Tax-free tycoon Willem Blijdorp has to give a former business partner access to the file that would contain information that he may have been guilty of forgery.
The court in Rotterdam determined this at the end of last week at the request of that former business partner, Martin Nateghi. Blijdorp did not feel like handing over the documents of his own free will.
As we reported earlier, Blijdorp had notified Deutsche Bank in 2016 that the books might have been tampered with within the company Metco (of which Nateghi and he shared the shares). Shortly afterwards, the bank pulled the plug on the credit agreement, after which the company went bankrupt.
During a witness interrogation in 2018, Blijdorp pointed to a file, which he believes contained the clues that give him the idea that something might be wrong. During that occasion, he also stated that he had consulted with the company's accountant, who in turn denied ever having any direct contact with Blijdorp.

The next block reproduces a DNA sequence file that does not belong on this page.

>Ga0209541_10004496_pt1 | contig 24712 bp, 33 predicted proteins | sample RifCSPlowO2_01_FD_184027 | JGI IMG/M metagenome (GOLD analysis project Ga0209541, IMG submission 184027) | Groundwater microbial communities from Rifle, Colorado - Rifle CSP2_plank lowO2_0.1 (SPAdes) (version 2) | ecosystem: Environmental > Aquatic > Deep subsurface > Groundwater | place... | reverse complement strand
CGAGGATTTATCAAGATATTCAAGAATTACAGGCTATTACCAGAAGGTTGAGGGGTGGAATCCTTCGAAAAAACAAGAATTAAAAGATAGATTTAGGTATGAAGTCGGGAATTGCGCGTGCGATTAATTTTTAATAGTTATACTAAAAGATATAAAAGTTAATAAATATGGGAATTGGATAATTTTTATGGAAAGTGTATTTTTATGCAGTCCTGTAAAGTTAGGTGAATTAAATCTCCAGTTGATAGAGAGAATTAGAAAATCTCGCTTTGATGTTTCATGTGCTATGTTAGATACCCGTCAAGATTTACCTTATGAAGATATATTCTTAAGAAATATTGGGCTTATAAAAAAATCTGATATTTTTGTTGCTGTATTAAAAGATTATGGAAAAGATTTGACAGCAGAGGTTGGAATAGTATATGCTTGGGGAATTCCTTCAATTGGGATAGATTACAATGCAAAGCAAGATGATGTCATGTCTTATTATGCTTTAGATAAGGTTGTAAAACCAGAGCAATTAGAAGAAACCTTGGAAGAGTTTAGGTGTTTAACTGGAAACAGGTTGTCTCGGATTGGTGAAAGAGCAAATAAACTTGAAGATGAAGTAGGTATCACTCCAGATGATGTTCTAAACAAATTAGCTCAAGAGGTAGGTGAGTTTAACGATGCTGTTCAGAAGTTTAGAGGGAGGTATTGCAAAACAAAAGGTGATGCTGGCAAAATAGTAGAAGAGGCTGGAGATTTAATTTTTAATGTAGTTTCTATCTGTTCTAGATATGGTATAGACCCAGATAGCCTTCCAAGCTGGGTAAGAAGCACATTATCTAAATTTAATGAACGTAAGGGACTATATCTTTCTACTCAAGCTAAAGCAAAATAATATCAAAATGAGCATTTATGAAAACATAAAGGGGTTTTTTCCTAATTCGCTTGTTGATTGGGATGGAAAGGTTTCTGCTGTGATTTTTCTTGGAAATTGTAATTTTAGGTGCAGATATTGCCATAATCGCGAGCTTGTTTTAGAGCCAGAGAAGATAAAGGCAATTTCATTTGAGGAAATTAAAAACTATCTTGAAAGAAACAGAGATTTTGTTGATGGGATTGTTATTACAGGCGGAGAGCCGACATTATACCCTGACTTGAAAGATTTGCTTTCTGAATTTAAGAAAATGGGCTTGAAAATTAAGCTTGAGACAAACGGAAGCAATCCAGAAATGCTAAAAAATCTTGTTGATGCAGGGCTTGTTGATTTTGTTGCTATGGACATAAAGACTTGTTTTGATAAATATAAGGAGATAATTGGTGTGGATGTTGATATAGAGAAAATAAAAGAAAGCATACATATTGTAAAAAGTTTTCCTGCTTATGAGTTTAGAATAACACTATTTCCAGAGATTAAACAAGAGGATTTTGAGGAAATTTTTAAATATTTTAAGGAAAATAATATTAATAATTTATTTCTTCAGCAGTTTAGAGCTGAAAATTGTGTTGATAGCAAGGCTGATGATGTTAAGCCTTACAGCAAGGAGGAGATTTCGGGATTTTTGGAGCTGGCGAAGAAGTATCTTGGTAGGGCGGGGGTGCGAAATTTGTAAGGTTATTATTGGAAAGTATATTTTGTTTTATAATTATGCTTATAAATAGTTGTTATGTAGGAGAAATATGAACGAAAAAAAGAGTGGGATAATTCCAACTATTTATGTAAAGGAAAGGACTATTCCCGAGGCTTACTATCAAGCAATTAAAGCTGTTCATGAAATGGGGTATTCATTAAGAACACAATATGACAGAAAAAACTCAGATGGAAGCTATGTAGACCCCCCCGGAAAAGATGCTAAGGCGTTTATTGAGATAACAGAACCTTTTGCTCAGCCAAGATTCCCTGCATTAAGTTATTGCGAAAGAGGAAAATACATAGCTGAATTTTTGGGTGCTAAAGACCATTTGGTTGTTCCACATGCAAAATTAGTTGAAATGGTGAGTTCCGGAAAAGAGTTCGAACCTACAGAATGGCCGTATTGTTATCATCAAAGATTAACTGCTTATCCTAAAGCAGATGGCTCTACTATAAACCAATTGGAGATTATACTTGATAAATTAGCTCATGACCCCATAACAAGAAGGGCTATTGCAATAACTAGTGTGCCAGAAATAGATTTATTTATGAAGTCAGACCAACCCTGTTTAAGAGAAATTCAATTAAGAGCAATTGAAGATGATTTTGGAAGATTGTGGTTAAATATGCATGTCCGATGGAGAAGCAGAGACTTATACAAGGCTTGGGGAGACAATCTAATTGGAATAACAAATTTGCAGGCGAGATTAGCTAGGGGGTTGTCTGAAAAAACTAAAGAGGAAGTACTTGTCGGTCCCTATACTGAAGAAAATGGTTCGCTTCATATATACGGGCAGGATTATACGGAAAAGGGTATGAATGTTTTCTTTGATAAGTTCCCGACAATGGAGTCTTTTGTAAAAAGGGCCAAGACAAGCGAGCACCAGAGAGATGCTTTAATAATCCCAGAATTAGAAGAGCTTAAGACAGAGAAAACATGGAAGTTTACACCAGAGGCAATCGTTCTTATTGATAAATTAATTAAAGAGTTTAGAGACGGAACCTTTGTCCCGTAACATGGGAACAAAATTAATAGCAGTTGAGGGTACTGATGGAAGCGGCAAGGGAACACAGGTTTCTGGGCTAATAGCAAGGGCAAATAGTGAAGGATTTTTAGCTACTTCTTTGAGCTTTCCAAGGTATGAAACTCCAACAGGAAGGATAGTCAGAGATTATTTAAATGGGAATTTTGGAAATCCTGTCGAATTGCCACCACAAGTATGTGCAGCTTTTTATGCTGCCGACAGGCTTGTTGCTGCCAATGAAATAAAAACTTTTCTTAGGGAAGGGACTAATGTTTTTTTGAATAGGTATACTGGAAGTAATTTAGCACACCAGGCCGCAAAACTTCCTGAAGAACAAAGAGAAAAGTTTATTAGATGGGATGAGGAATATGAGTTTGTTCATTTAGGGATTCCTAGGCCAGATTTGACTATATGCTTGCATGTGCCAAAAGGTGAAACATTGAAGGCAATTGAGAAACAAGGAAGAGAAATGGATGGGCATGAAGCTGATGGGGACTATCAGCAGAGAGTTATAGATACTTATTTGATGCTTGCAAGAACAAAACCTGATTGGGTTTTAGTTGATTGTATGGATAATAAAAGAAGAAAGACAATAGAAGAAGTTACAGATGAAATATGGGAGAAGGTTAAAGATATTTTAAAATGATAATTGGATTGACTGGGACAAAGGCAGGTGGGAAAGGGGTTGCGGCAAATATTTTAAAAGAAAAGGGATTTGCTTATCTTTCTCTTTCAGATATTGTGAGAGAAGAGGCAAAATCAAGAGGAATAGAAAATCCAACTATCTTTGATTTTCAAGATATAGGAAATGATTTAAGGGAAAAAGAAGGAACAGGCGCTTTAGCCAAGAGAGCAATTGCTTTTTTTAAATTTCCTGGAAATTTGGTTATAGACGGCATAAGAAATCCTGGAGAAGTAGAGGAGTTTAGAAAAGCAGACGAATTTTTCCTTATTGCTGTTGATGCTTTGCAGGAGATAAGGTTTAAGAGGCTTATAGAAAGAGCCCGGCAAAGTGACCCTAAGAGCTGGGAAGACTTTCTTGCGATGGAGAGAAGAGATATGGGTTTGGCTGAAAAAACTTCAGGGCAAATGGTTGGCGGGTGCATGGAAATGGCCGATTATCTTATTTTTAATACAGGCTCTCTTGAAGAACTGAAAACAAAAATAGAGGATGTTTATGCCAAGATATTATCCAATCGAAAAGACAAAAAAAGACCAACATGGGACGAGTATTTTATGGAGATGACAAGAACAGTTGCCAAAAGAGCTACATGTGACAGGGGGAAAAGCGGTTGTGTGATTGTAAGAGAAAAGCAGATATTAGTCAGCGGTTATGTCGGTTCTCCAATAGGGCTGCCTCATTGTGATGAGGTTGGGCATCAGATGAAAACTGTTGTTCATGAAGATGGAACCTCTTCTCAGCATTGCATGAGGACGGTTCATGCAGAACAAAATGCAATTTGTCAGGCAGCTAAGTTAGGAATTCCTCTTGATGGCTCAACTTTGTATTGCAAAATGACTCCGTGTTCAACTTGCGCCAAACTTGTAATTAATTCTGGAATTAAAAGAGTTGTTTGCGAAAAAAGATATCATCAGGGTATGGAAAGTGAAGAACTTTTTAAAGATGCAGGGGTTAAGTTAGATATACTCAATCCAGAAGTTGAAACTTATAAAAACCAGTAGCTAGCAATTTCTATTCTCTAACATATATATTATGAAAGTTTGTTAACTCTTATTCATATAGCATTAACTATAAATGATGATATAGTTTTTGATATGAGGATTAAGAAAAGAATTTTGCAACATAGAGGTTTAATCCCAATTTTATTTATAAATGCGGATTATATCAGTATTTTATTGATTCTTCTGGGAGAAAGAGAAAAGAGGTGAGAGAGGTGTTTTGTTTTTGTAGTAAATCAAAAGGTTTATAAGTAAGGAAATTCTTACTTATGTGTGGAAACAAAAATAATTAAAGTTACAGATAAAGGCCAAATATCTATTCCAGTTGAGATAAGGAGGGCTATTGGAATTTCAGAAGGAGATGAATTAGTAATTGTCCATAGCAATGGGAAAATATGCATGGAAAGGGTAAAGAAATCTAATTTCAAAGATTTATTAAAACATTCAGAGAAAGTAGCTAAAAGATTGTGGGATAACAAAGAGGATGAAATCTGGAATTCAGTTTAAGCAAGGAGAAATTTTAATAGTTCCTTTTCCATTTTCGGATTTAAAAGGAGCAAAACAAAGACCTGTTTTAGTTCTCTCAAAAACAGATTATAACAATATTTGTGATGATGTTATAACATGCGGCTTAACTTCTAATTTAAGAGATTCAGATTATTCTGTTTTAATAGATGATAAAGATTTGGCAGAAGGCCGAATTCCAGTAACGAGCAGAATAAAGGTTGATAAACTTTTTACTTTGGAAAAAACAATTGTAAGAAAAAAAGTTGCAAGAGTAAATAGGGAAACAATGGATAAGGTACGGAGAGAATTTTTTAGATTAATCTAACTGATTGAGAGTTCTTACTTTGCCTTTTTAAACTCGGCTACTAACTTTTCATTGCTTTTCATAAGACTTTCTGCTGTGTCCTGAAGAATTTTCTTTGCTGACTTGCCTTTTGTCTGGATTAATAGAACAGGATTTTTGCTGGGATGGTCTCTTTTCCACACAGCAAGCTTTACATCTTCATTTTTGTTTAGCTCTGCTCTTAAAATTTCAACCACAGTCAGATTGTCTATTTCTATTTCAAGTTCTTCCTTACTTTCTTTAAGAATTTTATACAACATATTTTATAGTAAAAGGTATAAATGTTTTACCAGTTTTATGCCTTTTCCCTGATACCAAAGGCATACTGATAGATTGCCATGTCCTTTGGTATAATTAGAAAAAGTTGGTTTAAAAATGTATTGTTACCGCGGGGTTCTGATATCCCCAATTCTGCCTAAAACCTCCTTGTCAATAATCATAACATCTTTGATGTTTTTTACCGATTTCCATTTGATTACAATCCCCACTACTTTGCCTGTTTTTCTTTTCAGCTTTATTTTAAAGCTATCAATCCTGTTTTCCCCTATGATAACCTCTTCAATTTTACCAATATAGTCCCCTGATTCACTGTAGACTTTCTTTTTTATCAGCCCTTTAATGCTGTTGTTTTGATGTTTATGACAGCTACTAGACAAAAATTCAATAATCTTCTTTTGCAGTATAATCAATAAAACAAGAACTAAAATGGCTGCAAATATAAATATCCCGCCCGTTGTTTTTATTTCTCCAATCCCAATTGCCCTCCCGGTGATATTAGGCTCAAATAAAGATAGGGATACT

The court now rules that it cannot be ruled out that Nateghi has a claim against Blijdorp. It is plausible that Blijdorp's warning email to the bank contributed to the termination of the credit agreement. And: the termination of that agreement 'may have contributed' to the bankruptcy of the company.
The contents of the file can "possibly support Nateghi in a possible claim against Blijdorp on the basis of unlawful acts", we read in the decision. And: 'although the necessary steps can still be taken in that context, in the opinion of the court there is no question of a claim without a chance in advance.'
Nateghi, who also filed a complaint against Blijdorp in the past, previously stated that he had suffered 'enormous damage'.
Blijdorp (the B in the name of the listed B&S Group) must hand over the paperwork within 2 weeks. As a losing party, he must also pay the costs of the proceedings.